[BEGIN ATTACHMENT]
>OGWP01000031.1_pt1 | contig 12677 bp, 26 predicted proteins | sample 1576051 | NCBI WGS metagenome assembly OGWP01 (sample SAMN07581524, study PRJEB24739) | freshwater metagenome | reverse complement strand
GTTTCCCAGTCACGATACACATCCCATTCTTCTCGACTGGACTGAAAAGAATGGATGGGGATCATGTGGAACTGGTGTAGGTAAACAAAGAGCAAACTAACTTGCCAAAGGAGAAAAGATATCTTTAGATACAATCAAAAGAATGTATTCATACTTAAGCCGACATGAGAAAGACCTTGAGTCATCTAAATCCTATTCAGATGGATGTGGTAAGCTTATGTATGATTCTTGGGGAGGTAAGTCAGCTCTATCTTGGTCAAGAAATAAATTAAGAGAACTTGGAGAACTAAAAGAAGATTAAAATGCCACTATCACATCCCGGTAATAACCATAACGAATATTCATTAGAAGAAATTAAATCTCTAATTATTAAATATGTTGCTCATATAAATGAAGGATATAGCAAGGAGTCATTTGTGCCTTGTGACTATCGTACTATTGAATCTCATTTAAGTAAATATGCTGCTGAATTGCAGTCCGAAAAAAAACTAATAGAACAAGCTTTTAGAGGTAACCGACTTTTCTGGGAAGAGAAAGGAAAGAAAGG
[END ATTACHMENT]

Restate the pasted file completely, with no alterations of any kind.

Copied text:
>OGWP01000031.1_pt1 | contig 12677 bp, 26 predicted proteins | sample 1576051 | NCBI WGS metagenome assembly OGWP01 (sample SAMN07581524, study PRJEB24739) | freshwater metagenome | reverse complement strand
GTTTCCCAGTCACGATACACATCCCATTCTTCTCGACTGGACTGAAAAGAATGGATGGGGATCATGTGGAACTGGTGTAGGTAAACAAAGAGCAAACTAACTTGCCAAAGGAGAAAAGATATCTTTAGATACAATCAAAAGAATGTATTCATACTTAAGCCGACATGAGAAAGACCTTGAGTCATCTAAATCCTATTCAGATGGATGTGGTAAGCTTATGTATGATTCTTGGGGAGGTAAGTCAGCTCTATCTTGGTCAAGAAATAAATTAAGAGAACTTGGAGAACTAAAAGAAGATTAAAATGCCACTATCACATCCCGGTAATAACCATAACGAATATTCATTAGAAGAAATTAAATCTCTAATTATTAAATATGTTGCTCATATAAATGAAGGATATAGCAAGGAGTCATTTGTGCCTTGTGACTATCGTACTATTGAATCTCATTTAAGTAAATATGCTGCTGAATTGCAGTCCGAAAAAAAACTAATAGAACAAGCTTTTAGAGGTAACCGACTTTTCTGGGAAGAGAAAGGAAAGAAAGG